To celebrate National Libraries day 2012, we asked librarians to review some of our top 2012 titles. Unsurprisingly, we received a huge response via a special Librarians Newsletter. We picked just a handful of people to submit book reviews; they’ve done a fantastic job! This week, we’re showcasing the reviews starting with a review of Simon Mayo’s ITCH. Jo Huett of Rossett School in Harrogate has provided the review – thanks Jo!
ITCH starts off with a bang, literally. Before we are introduced to Itch himself, his Cornish neighbourhood trembles with an explosion created in his bedroom. This science mad teenager is left without any eyebrows but it is a fitting introduction to this rather awkward but enthusiastic boy who stands out from his class mates as being a bit different.
He is a bit of a loner, an oddball who doesn’t quite fit in at school but he has loyal friends in his younger sister Chloe and his cousin Jack (short for Jacqueline). Itch is short for Itchingham (not a name I’ve come across before!) and he is a passionate collector of all the elements of the Periodic Table. I enjoyed the descriptions of his eclectic collection, kept in his smoke blackened bedroom and sympathised with his poor mother. I was prepared to be annoyed with Itch because of his unlikely name but I soon warmed to him.
After an exciting start the book falters a little as there is a lot of scene setting and introductions of characters which goes into slightly more depth than I felt I needed. There is a taster of how Itch’s elements can wreak havoc, in a plot involving a class in the school greenhouse. The story really gets going when Itch acquires a mysterious rock which, it turns out, is a previously undiscovered element that can be used for great good (an amazing green source of power) or great evil. He is also warned to “trust no-one”.
Soon the pace picks up and Itch is involved in a race to protect the rock from evil villains who want it for the wealth and destruction it would bring. As the baddies say ”with terrifying consequences if the wrong people get there first” and the other replies “You forget. We are the wrong people”. The story now rattles along as Itch and his cousin Jack are pursued across the country getting steadily more ill as the radioactive element has its effect on them. Don’t read this if you’re sensitive about descriptions of being sick! The teenage element hunter soon has to rely on his scientific knowledge to get him out of several narrow escapes.
The science theme of the book is integral but very lightly threaded through the story – not enough to put anyone off if they are not a scientist but very interesting for those who are. Itch is a very endearing and resourceful character who wrestles with the decision of how best to put things right. His sister and cousin are less well drawn but Itch really takes centre stage. His poor well-meaning parents don’t get much of a look in (as it should be, if a teenager is involved in an adventure- no parents to take over and sort it out). Some of the villains are a bit ‘pantomime’ but once the story is rattling along merrily this doesn’t seem to matter.
The story ends with a major loose end leaving room for further adventures with Itch. I’d be happy to read more about this likeable teenager and his family. I can imagine this book would really appeal to boys the same age or a bit younger than the protagonist especially Alex Rider or Young James Bond fans, but I’ve also recommended it to my science enthusiast husband!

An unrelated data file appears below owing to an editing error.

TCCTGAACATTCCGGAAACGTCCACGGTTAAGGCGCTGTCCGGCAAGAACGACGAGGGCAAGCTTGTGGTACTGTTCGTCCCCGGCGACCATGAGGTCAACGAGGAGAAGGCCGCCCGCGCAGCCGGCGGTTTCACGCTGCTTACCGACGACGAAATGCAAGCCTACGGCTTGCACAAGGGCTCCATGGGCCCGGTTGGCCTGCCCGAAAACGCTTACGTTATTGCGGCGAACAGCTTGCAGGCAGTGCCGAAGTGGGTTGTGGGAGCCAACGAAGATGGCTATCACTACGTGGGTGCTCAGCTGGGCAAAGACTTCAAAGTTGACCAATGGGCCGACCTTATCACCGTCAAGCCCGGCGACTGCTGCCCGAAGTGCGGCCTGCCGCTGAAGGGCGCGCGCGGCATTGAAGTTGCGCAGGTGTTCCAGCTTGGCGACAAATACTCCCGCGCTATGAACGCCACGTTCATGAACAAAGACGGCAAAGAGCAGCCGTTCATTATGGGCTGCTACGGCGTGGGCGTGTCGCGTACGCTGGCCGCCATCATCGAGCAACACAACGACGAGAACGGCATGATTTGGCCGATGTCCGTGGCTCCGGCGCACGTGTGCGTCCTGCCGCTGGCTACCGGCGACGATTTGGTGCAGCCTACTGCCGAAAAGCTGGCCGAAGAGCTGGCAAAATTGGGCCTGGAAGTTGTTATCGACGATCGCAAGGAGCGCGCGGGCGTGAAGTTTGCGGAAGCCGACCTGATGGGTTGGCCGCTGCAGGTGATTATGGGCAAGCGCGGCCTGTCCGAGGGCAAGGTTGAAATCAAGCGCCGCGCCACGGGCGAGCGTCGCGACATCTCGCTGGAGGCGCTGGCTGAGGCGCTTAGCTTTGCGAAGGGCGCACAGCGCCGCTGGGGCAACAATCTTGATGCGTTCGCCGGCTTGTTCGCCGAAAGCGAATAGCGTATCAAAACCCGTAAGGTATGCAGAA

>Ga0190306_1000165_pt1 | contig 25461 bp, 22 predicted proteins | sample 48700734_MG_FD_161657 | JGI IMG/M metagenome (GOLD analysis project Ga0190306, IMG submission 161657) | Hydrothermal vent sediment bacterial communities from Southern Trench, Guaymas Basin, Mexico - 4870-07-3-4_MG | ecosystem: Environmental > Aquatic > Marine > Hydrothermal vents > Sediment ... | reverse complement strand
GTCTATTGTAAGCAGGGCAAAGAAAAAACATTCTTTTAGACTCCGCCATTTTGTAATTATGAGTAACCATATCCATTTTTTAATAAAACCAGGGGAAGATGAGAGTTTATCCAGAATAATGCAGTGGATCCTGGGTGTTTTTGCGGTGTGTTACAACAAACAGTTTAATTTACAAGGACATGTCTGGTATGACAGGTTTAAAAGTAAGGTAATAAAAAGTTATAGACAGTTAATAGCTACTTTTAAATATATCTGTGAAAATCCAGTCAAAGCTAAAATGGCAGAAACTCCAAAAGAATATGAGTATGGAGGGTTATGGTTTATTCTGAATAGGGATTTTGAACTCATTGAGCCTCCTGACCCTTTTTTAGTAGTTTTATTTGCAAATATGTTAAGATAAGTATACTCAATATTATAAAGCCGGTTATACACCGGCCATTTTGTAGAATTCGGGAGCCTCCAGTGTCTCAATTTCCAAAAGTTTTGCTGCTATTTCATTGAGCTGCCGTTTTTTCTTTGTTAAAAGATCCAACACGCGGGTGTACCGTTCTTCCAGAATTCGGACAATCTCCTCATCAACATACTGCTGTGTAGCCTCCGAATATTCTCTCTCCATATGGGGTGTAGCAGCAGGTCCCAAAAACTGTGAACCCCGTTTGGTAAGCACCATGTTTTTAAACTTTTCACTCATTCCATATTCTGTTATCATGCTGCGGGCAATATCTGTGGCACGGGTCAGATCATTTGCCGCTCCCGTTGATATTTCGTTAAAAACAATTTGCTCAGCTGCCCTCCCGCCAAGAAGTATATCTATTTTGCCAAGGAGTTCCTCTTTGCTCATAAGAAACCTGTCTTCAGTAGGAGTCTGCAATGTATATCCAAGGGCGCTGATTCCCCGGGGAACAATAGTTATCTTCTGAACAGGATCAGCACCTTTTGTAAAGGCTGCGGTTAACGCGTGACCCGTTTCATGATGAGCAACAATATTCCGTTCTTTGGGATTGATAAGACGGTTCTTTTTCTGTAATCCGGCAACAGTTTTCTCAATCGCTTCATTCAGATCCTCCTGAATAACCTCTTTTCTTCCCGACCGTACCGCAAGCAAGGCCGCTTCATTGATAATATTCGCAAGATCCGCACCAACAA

ITCH is published by Doubleday on 1st March 2012. To keep up to date with Itchingham’s adventures, you can follow him on Twitter @itchingham. You can also find Simon Mayo @simonmayo. Look out for more ITCH news coming soon!
Librarians, publishers and authors (including RHCB’s own Bali Rai) gathered for a special reception at Waterstone’s Piccadilly last night to celebrate libraries working closely together with other creative partners. Kate Mosse gave a rousing speech, urging us all to champion our libraries and saying how our library system is the envy of every other country in the world. Some of the best events RHCB has held this year have been organised or hosted by public and school libraries – I went to Bridgnorth for an event with Joanne Harris organised by the Friends of Bridgnorth Library earlier this month. Joanne spoke to a packed audience of 250 who had travelled from a wide area to hear her talk about her comic fantasy Runelight.
Shirley Hughes opened the newly refurbished Notting Hill Gate library yesterday with the Mayor of the Royal Borough of Kensington and Chelsea, Councillor James Husband and Councillor Elizabeth Campbell, Cabinet Member for Education and Libraries. Shirley has always been a champion supporter of the library service, and it was particularly heartening to hear her praising librarians. Shirley turned to all of the librarians, and paid tribute to their skill and professionalism, saying that it is their skill that keeps libraries going, that no volunteer, however enthusiastic, or computer, could ever take their place. Shirley then had a chat with a class from Fox Primary School, telling them that the best drawings she does aren’t nearly as good as the ones they imagine in their heads as they read. She decided to do some drawing for them, and when she’d sketched just an ear of Dogger they all called out with glee ‘Dogger’. Another group of children made an impromptu visit to the library when we were there, and decimated the display table of Shirley’s books, so eager were they to take them home for themselves that afternoon. Shirley was joined at the library by her son the journalist Ed Vulliamy, who last visited the library as a child with his brother and sister over 40 years ago! Here they are together on the steps of the library.
For more on Shirly, visit the new Alfie anniversary website at http://alfiebooks.co.uk/